Ba Shan, on Romilly Street in Soho, just the other side of Shaftesbury Avenue from London's Chinatown, specializes in Northern Chinese snack items from a number of different provinces, but which are popular all over China. I focused on the dishes that aren't readily available at New York's Chinese restaurants, so I passed on dishes like the Sichuan dumplings in hot sauce (chao shou) and Beijing zhajiang mian (noodles with spicy meat sauce).
Two items I tried, both from Shaanxi province, were little sandwiches. The jia mo were served on slightly dry but puffy and springy buns. These I had with stewed pork. The cumin beef filling for the lotus leaf buns (similar to jia mo, but green with a leaf imprint) was excellent, but I found the bun much too dry and dense.
The chicken guo tie, pan fried dumplings from Xian, were fabulous, with a light, crispy skin. There was something familiar about the texture of the thin, crisp skins, and when the waiter told me they were made with rice flour I realized they reminded me of South Indian dosas, even though they look completely different. And they look marvelous--a group of five is served as a single sheet, to be broken up into individual dumplings.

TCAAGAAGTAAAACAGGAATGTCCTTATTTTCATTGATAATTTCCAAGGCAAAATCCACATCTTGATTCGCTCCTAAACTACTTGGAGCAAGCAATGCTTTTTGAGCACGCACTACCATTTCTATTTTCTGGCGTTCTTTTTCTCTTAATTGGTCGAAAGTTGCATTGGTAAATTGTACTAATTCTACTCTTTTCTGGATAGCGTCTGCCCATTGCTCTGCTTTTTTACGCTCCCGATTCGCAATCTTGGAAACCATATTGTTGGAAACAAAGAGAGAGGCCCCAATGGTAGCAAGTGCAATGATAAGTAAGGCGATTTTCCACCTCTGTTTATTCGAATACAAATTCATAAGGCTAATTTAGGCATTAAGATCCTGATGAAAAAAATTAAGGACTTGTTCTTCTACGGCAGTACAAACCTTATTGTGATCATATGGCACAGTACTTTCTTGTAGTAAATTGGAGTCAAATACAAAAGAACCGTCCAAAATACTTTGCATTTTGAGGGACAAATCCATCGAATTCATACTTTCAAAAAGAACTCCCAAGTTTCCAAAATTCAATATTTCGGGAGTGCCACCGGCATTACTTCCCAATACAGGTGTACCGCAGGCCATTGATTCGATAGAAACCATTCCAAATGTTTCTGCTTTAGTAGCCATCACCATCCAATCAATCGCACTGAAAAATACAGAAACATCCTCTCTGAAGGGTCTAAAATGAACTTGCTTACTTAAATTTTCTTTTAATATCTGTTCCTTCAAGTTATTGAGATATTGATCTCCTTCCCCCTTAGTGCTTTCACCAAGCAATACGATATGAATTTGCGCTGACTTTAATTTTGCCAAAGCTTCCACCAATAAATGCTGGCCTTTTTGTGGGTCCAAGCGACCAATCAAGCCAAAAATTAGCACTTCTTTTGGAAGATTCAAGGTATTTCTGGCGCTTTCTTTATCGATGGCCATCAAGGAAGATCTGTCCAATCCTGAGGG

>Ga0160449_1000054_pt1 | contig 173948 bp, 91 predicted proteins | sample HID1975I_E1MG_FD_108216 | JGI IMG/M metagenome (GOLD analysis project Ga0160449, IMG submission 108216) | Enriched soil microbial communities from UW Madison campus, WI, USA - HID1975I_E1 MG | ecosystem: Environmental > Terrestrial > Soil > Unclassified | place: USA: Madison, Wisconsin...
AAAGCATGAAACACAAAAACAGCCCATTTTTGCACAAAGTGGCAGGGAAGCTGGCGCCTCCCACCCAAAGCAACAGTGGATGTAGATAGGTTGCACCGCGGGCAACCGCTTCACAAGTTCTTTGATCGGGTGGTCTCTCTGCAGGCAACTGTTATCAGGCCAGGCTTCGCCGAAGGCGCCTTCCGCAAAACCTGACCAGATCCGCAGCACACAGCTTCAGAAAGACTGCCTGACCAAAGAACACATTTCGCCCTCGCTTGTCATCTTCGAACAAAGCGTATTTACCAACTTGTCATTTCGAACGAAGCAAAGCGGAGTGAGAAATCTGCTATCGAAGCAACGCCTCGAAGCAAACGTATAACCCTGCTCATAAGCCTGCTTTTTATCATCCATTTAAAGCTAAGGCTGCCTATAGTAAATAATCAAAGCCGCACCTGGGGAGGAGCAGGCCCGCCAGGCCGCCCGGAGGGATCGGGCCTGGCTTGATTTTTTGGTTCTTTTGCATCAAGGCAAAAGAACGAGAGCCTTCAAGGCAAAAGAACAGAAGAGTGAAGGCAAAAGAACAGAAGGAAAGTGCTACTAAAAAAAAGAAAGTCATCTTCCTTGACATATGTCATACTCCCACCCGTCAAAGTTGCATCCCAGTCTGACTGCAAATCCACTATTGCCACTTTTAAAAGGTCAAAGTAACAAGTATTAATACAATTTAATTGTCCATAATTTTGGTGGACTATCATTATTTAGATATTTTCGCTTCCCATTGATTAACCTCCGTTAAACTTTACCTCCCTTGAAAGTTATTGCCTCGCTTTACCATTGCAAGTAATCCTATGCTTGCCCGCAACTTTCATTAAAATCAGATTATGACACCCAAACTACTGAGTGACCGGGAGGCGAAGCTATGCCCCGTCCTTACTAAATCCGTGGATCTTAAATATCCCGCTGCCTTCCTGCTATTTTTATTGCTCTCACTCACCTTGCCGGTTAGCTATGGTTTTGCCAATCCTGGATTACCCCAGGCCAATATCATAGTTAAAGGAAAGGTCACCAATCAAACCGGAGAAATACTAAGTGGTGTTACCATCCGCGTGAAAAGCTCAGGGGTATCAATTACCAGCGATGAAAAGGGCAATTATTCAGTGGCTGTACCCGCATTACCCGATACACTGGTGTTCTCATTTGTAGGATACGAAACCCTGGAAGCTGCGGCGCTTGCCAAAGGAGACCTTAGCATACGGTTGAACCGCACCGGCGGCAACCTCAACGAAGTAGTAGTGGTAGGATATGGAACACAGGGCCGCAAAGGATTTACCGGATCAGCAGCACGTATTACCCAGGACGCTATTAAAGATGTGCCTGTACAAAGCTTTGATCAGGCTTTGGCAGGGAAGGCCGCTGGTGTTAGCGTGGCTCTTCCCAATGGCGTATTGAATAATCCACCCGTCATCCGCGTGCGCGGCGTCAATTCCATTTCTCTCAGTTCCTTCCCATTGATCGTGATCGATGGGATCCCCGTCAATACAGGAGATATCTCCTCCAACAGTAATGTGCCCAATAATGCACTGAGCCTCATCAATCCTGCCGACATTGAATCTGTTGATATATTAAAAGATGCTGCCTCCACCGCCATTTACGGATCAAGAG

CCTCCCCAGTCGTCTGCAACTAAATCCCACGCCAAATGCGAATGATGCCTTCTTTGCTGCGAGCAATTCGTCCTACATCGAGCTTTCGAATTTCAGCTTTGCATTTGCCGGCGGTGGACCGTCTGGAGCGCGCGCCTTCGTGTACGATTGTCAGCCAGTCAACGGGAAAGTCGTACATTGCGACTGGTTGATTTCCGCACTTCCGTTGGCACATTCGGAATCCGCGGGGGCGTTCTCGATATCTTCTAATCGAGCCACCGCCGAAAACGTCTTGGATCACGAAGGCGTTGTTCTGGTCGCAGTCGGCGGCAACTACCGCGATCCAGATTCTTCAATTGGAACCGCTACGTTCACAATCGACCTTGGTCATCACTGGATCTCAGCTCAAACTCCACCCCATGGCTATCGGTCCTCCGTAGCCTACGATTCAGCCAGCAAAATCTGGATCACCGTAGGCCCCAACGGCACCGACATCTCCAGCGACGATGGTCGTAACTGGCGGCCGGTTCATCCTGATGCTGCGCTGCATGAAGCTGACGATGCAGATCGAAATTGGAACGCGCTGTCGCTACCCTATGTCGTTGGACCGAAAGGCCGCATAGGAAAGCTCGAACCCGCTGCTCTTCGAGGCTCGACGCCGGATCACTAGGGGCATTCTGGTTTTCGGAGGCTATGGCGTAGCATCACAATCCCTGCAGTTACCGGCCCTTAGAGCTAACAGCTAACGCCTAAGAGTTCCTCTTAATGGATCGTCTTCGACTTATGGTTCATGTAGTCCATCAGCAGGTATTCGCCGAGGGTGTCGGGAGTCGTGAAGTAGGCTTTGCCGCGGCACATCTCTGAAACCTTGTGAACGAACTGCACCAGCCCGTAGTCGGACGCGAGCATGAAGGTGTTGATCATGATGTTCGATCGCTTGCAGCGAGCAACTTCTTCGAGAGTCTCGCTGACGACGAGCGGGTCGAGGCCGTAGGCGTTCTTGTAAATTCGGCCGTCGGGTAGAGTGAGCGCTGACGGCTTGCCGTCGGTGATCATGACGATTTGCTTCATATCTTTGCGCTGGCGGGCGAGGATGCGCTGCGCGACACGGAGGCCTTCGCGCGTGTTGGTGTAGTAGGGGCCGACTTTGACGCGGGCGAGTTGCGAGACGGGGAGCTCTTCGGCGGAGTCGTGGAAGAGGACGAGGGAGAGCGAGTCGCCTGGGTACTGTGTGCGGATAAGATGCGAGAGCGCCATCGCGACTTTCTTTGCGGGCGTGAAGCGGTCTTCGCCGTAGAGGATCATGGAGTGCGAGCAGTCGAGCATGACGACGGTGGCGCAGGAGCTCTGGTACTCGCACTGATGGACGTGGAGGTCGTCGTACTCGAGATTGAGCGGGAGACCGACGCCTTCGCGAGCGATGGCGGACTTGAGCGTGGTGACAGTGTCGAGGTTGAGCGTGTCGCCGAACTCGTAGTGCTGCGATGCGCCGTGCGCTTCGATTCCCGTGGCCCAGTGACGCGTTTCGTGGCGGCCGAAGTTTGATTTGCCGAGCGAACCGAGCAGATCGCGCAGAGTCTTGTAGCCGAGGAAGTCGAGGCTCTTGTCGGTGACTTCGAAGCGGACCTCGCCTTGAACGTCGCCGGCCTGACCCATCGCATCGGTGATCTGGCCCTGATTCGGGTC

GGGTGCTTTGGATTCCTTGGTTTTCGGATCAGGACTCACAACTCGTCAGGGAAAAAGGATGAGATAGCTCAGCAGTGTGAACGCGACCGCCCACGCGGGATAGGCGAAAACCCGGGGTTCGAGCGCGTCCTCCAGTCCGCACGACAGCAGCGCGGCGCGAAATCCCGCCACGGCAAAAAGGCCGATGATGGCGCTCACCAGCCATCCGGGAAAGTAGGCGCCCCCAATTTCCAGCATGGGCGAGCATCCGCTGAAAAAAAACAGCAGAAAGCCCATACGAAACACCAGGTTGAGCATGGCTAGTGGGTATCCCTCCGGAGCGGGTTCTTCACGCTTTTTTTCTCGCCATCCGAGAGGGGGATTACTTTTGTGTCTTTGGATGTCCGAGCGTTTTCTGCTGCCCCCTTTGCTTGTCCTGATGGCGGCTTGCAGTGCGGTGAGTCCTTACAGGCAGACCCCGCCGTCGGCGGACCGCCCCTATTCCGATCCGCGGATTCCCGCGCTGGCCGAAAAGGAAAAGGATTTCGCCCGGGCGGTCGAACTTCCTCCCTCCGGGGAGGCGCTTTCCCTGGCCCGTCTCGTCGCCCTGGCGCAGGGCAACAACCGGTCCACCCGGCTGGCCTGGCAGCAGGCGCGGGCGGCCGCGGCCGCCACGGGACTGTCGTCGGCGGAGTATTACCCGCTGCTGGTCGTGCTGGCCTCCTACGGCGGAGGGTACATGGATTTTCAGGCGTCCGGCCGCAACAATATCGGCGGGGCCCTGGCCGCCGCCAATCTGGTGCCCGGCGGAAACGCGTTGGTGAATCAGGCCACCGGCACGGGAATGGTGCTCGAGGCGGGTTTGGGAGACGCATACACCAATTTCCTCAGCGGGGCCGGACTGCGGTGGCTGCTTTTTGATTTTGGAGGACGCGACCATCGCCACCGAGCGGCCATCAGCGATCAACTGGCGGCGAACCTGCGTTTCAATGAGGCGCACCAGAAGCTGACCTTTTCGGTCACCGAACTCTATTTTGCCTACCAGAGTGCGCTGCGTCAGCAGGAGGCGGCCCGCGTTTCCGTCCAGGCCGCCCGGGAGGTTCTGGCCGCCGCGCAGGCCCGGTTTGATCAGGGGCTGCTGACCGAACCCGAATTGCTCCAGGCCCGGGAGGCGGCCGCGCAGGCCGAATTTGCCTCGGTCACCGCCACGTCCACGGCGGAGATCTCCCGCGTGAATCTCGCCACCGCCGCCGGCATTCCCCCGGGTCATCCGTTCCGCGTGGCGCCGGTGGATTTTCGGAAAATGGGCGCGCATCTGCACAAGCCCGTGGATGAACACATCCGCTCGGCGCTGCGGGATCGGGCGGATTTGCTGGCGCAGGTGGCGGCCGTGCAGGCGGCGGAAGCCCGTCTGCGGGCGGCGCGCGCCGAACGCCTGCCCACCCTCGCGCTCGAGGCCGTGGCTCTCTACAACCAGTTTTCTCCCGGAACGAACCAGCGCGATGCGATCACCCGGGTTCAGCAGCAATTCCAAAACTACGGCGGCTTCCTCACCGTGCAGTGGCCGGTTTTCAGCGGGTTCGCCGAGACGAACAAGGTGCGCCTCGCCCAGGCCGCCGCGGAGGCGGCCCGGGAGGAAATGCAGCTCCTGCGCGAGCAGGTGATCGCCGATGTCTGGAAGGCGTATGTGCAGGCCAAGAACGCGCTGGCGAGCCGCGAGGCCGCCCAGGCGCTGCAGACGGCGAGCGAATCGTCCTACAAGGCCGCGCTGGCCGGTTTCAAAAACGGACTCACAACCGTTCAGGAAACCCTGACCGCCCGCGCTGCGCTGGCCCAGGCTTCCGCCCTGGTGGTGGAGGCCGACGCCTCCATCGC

The menu features two kinds of Beijing bing, stuffed pancakes, and I was disappointed that the egg and scallion (jian bing) was not available. But the beef and coriander version did not disappoint.
Exactly two weeks after my dinner at Ba Shan I had another jia mo, this time in Montreal's second Chinatown. Old Chinatowns in many cities are centrally located and not especially conducive to expansion, so new Chinatowns spring up in neighborhoods that attract new immigrants. In Montreal the second Chinatown is still pretty close to downtown, near the Guy-Concordia metro station. There are a number of places out there that look promising, but I only had time to stop in for a snack at La Maison du Nord (on St.-Mathieu near Lincoln). La Maison du Nord specializes in noodles and jia mo from Shaanxi and Beijing-style dumplings. This jia mo, with wonderfully unctuous chopped pork, was much larger than the genteel tea sandwiches at Ba Shan. It consisted of a dense, flaky, fried pancake-like bread stuffed with what I assumed to be pork shoulder, skin and all.